IDEAS. Locke used the term "to stand for whatsoever is the object of the understanding when a man thinks."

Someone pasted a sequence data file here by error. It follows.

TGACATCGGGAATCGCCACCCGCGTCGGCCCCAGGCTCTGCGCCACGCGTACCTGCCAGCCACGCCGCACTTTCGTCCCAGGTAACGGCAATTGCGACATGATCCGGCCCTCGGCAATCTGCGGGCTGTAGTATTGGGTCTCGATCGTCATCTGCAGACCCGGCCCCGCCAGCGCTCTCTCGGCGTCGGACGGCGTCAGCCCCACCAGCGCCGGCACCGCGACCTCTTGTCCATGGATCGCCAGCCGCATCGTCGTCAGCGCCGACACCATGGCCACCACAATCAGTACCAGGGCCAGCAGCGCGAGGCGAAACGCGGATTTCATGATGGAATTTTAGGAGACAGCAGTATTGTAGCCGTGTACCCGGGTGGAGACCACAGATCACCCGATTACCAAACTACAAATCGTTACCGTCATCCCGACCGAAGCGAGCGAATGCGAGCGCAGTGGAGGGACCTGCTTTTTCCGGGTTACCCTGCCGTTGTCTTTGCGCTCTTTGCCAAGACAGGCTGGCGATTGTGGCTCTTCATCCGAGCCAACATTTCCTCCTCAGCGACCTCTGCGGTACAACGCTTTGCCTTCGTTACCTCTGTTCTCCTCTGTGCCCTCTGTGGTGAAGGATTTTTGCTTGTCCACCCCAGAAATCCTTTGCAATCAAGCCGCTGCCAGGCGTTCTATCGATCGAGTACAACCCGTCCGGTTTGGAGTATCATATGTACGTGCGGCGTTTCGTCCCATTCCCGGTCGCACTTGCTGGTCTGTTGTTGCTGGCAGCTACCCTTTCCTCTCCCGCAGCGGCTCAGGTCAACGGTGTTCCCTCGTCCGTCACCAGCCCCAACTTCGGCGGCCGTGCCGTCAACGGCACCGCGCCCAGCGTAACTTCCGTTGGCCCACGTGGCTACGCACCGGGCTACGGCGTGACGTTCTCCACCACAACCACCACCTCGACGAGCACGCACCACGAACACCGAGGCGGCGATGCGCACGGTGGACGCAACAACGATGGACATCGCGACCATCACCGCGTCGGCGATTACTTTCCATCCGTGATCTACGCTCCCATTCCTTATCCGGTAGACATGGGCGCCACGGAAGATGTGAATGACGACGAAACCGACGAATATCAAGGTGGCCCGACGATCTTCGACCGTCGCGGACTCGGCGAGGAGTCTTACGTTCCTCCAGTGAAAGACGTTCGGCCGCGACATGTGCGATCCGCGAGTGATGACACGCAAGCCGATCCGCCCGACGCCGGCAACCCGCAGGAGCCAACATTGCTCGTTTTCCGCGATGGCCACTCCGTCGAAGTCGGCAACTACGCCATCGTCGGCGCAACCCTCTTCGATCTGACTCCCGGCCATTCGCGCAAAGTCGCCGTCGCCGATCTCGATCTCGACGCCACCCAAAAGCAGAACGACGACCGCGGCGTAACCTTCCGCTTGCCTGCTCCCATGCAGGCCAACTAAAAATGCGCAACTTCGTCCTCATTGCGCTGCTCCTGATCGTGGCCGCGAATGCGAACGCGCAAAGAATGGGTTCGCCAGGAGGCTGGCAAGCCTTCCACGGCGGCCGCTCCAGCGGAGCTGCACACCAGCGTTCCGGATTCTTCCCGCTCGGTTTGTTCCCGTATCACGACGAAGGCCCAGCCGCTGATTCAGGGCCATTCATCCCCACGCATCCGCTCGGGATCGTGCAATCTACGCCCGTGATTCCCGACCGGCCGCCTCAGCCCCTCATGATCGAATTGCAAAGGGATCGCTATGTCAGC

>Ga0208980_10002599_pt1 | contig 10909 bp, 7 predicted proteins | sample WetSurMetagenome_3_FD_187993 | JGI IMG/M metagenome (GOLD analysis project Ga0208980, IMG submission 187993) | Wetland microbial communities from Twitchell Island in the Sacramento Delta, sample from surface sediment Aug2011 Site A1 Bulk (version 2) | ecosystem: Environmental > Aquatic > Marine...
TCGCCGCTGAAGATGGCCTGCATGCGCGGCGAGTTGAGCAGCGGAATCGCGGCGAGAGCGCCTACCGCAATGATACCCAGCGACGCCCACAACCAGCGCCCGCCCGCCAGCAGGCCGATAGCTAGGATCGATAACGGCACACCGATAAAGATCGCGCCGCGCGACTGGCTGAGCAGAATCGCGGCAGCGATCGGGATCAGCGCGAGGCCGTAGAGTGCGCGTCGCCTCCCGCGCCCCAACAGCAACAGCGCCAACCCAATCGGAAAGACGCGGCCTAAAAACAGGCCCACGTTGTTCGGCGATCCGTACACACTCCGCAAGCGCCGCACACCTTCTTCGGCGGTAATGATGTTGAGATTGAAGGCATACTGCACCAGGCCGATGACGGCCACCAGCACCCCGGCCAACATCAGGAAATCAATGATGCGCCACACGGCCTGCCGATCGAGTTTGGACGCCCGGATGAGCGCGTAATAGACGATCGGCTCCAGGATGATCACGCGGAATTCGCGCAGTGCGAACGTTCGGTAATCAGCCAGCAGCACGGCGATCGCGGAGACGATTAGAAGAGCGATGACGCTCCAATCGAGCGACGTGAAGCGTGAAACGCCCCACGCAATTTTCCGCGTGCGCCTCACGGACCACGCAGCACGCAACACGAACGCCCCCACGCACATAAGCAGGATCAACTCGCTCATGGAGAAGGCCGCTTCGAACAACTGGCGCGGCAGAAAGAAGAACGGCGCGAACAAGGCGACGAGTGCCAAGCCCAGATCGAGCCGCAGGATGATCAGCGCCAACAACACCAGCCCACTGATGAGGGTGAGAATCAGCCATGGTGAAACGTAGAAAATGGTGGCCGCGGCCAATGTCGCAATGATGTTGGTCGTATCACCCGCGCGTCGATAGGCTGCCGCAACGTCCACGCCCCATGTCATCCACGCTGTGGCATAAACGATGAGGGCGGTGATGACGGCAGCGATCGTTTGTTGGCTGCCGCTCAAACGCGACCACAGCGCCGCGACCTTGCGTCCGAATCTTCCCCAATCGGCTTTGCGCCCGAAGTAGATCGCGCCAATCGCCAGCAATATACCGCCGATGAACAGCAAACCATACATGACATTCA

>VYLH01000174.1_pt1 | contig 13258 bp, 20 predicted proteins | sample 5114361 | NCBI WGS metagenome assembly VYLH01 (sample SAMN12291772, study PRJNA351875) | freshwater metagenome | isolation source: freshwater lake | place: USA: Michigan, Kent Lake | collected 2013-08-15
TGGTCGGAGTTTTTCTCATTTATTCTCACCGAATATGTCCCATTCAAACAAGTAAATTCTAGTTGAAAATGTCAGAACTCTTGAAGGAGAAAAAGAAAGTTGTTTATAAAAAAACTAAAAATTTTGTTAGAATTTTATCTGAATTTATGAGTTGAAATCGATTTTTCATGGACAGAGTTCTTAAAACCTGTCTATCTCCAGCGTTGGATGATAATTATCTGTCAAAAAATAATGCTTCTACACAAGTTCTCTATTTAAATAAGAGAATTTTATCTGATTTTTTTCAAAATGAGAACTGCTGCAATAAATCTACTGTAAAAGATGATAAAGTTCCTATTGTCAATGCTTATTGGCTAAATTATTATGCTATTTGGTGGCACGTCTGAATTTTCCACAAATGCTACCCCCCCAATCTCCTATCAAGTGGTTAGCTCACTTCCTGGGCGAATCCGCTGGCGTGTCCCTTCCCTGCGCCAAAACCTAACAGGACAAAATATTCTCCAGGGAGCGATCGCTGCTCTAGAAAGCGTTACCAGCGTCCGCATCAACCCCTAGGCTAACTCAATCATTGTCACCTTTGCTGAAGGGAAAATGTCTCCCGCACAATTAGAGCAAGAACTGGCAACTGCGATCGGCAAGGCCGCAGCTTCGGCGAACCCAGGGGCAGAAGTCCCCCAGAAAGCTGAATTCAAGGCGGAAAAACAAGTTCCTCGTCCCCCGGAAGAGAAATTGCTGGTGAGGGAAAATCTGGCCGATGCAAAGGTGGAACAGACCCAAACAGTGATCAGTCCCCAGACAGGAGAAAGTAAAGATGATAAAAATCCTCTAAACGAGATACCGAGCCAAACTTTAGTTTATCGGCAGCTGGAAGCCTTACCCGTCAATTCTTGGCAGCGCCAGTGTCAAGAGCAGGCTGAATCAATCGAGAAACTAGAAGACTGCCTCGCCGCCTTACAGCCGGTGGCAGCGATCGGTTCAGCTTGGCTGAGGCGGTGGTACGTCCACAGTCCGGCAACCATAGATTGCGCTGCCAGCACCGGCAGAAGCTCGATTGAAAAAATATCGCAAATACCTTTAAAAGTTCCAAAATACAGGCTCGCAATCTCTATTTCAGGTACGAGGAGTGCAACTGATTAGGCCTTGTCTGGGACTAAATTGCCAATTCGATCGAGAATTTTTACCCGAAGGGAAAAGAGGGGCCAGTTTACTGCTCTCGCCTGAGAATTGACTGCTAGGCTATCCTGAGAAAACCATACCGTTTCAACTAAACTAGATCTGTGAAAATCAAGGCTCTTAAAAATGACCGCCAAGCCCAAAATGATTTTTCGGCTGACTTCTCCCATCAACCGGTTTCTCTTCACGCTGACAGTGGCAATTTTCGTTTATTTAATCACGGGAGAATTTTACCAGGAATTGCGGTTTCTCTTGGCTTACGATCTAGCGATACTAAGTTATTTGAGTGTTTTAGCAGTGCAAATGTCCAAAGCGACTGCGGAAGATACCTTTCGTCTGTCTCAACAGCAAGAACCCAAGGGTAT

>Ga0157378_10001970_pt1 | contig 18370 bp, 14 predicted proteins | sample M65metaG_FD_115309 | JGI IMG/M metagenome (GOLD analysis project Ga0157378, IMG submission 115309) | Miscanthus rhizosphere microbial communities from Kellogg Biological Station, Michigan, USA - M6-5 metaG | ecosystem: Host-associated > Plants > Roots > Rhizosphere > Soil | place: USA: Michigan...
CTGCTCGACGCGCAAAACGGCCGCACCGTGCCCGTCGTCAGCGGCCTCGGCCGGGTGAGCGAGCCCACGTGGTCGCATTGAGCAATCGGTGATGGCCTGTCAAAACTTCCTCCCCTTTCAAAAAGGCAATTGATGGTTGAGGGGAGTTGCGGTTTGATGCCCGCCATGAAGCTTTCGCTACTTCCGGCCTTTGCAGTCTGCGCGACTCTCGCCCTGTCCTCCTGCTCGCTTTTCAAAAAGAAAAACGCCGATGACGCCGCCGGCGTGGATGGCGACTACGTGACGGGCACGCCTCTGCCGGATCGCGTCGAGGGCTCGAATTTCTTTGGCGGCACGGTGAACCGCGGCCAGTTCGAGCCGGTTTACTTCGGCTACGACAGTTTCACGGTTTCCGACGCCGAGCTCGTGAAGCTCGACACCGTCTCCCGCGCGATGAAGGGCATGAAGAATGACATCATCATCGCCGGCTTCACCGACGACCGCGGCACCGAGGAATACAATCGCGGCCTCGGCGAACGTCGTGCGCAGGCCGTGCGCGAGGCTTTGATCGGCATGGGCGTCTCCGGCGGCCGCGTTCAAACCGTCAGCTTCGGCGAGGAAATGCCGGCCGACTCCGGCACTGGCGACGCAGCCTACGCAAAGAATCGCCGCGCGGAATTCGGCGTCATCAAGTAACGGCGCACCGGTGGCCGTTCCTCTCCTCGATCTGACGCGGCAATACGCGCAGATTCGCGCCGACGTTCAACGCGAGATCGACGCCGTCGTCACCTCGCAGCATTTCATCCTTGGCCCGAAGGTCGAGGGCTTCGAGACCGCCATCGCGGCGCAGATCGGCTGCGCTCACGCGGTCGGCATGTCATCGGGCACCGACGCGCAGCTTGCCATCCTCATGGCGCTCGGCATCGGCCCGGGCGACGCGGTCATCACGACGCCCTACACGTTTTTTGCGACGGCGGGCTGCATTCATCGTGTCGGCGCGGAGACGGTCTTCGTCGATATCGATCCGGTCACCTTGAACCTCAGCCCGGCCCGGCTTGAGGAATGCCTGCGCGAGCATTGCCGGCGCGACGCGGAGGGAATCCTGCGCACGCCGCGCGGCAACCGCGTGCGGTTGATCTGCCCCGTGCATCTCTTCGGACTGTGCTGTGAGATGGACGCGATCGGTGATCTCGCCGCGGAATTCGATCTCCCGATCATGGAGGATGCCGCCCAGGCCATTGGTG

Essay, Ii8) Although theorizing about ideas figures prominently in philosophy before him, Locke introduced what became known as the "New Way of Ideas," by considering all metaphysical and epistemological questions through an examination of the nature and origin of the mind's content. Although sometimes disagreeing with him on important details, other empiricists of the modern era follow Locke by first theorizing about the origin of ideas, and second by classifying ideas into types, based on origin and characteristics discovered by mental inspection. The shared features of the empiricist notion of ideas is that ideas are not innate, and that they are the result of sensation and reflection. (See INNATENESS).
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